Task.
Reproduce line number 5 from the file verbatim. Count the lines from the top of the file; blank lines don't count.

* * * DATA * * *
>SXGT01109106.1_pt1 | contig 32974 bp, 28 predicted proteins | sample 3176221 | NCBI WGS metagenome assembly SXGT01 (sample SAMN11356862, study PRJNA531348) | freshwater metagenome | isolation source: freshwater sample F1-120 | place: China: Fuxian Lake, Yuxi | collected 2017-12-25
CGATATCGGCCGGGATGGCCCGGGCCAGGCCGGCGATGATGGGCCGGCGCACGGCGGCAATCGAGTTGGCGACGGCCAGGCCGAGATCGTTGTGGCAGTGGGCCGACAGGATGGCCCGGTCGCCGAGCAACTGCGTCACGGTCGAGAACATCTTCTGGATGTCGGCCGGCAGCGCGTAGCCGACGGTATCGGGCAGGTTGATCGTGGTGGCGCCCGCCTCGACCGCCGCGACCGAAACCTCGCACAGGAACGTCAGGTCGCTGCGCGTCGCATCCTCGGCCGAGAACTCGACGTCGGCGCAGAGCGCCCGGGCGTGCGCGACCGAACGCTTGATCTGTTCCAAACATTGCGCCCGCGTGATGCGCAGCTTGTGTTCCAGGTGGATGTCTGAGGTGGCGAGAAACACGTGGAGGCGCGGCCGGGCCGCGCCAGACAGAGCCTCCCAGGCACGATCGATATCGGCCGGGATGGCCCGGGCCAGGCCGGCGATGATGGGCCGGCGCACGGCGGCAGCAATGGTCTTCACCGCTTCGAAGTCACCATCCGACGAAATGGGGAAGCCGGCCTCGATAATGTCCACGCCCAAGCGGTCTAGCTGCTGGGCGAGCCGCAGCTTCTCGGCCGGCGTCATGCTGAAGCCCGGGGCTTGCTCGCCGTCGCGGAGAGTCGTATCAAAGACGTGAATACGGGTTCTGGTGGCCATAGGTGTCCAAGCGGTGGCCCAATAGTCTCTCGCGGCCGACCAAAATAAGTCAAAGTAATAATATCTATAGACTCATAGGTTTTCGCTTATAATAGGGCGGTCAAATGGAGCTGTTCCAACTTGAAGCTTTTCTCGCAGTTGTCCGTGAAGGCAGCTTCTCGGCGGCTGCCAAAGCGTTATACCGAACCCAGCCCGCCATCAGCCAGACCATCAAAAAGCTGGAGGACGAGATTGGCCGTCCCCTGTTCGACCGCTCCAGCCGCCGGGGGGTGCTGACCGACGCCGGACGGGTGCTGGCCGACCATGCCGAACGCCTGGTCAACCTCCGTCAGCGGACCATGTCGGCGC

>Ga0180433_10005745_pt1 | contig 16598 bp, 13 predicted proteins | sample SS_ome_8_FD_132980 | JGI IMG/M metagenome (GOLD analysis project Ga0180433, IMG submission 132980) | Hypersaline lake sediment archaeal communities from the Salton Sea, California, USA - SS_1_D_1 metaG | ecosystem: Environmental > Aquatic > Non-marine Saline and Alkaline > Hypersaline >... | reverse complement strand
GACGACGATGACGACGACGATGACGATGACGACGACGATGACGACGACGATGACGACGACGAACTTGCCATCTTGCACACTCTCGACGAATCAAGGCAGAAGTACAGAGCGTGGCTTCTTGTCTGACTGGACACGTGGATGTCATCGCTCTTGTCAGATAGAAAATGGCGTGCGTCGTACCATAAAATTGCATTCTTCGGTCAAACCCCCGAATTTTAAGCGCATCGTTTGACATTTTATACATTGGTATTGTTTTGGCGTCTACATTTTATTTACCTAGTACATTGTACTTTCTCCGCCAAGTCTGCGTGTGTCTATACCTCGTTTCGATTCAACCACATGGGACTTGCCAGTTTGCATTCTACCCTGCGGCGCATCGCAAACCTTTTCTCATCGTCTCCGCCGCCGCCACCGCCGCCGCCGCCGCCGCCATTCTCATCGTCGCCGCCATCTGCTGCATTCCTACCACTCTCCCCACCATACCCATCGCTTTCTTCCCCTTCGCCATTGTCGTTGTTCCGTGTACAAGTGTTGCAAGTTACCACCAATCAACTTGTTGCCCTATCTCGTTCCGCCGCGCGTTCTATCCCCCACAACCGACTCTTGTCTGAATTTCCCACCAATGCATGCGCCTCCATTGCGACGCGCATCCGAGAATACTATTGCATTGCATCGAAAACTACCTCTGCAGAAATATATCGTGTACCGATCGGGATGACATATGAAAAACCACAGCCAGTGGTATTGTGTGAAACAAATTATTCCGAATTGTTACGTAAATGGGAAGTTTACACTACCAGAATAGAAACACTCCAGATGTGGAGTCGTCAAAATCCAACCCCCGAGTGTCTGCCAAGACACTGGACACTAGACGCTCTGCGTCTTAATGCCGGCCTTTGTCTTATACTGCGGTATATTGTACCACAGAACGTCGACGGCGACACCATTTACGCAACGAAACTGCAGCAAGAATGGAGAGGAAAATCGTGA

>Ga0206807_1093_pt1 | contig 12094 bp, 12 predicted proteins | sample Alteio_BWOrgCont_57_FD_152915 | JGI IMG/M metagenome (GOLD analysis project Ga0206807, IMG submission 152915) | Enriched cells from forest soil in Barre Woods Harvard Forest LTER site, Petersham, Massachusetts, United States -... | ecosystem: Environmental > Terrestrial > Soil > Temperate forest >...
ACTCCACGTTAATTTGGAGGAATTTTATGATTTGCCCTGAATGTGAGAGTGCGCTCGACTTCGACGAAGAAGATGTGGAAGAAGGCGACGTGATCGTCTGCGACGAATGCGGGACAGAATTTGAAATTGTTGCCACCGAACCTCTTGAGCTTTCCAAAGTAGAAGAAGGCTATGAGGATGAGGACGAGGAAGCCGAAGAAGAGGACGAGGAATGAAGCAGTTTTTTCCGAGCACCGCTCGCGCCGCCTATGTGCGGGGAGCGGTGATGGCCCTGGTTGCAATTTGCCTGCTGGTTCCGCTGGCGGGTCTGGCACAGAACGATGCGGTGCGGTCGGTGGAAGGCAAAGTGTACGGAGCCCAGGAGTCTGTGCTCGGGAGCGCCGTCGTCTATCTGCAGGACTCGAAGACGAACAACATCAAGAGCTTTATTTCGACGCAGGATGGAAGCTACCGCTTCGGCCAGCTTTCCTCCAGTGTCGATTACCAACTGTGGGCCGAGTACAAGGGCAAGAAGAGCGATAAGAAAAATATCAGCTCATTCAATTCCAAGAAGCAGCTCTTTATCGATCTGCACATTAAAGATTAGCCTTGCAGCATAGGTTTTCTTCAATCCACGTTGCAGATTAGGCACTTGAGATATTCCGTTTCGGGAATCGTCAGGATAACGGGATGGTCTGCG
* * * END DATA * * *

>Ga0206807_1093_pt1 | contig 12094 bp, 12 predicted proteins | sample Alteio_BWOrgCont_57_FD_152915 | JGI IMG/M metagenome (GOLD analysis project Ga0206807, IMG submission 152915) | Enriched cells from forest soil in Barre Woods Harvard Forest LTER site, Petersham, Massachusetts, United States -... | ecosystem: Environmental > Terrestrial > Soil > Temperate forest >...